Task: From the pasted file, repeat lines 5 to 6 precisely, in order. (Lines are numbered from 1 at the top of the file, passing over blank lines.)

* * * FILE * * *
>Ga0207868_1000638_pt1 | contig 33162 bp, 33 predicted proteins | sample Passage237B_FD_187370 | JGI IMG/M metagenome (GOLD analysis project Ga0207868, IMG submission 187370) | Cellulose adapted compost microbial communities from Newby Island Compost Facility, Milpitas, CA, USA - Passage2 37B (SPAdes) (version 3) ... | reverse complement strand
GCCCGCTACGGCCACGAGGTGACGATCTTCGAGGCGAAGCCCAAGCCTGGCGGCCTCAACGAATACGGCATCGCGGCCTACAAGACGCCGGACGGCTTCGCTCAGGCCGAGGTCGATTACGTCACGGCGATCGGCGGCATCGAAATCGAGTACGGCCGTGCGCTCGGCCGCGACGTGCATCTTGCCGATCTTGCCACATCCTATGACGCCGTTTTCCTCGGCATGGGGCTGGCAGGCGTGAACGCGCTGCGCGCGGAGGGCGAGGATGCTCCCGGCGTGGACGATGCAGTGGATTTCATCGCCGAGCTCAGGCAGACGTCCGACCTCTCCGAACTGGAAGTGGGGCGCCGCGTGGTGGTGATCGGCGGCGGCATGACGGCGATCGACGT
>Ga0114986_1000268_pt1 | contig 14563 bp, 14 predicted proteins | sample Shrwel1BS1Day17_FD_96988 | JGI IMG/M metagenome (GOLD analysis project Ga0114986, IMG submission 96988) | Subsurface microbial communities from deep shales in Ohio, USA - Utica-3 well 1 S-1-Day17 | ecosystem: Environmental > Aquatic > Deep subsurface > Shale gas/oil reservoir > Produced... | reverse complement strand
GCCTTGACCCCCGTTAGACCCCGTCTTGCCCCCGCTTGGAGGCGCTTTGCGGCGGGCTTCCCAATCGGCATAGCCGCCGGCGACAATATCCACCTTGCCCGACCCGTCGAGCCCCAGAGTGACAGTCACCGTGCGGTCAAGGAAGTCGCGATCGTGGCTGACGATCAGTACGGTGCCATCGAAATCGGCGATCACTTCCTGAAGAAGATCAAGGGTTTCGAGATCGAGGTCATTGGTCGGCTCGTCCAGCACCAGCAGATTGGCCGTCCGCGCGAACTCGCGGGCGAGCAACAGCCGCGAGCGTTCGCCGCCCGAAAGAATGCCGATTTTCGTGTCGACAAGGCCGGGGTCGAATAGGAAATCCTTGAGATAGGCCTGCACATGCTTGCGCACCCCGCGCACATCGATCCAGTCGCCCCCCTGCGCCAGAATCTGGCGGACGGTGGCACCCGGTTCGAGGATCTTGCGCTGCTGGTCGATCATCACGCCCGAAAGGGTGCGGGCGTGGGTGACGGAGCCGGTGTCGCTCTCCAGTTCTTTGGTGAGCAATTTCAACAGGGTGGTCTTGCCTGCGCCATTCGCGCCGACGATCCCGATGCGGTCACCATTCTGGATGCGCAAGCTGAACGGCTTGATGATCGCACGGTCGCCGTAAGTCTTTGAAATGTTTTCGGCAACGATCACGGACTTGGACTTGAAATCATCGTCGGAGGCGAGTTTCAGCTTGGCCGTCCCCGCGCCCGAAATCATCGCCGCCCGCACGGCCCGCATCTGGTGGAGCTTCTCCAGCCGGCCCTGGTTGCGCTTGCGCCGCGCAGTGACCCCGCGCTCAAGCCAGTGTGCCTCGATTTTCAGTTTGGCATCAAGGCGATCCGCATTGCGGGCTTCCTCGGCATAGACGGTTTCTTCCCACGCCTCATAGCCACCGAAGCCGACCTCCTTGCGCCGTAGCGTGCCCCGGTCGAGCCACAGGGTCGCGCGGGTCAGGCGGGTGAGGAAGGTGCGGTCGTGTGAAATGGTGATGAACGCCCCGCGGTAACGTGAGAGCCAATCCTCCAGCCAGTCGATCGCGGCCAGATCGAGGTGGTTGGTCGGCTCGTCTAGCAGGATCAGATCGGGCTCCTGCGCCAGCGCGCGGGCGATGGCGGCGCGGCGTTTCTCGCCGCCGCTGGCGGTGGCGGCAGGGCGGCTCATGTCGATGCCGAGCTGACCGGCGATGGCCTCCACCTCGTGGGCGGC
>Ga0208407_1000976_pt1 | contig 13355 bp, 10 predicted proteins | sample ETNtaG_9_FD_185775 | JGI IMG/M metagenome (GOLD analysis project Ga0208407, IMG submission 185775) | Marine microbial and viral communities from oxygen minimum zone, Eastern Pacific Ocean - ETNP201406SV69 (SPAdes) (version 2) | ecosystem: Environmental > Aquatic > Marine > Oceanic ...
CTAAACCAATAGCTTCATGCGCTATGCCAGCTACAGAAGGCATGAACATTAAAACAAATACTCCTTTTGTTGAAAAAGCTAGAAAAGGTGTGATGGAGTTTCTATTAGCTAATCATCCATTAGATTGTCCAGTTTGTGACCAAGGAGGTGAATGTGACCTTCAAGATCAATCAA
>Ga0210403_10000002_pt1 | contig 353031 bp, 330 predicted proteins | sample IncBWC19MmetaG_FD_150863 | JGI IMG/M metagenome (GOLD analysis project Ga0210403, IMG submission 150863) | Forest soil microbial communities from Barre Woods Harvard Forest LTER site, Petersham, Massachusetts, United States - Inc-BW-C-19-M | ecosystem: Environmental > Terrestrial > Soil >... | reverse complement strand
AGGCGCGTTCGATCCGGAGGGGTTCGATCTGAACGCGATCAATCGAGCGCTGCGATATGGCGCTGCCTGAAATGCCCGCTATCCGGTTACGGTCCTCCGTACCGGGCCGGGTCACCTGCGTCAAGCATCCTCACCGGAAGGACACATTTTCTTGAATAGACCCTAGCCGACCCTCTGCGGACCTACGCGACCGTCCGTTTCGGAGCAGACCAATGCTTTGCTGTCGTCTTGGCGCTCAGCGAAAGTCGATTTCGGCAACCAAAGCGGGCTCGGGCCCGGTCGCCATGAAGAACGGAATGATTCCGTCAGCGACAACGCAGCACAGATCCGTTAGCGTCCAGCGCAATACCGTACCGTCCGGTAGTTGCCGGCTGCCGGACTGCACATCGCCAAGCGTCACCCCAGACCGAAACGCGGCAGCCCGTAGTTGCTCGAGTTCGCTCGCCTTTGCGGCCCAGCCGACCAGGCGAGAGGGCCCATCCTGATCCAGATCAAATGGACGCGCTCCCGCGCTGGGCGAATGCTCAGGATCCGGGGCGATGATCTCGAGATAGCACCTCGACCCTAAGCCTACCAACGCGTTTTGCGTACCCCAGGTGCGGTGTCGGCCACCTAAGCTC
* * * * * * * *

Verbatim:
>Ga0208407_1000976_pt1 | contig 13355 bp, 10 predicted proteins | sample ETNtaG_9_FD_185775 | JGI IMG/M metagenome (GOLD analysis project Ga0208407, IMG submission 185775) | Marine microbial and viral communities from oxygen minimum zone, Eastern Pacific Ocean - ETNP201406SV69 (SPAdes) (version 2) | ecosystem: Environmental > Aquatic > Marine > Oceanic ...
CTAAACCAATAGCTTCATGCGCTATGCCAGCTACAGAAGGCATGAACATTAAAACAAATACTCCTTTTGTTGAAAAAGCTAGAAAAGGTGTGATGGAGTTTCTATTAGCTAATCATCCATTAGATTGTCCAGTTTGTGACCAAGGAGGTGAATGTGACCTTCAAGATCAATCAA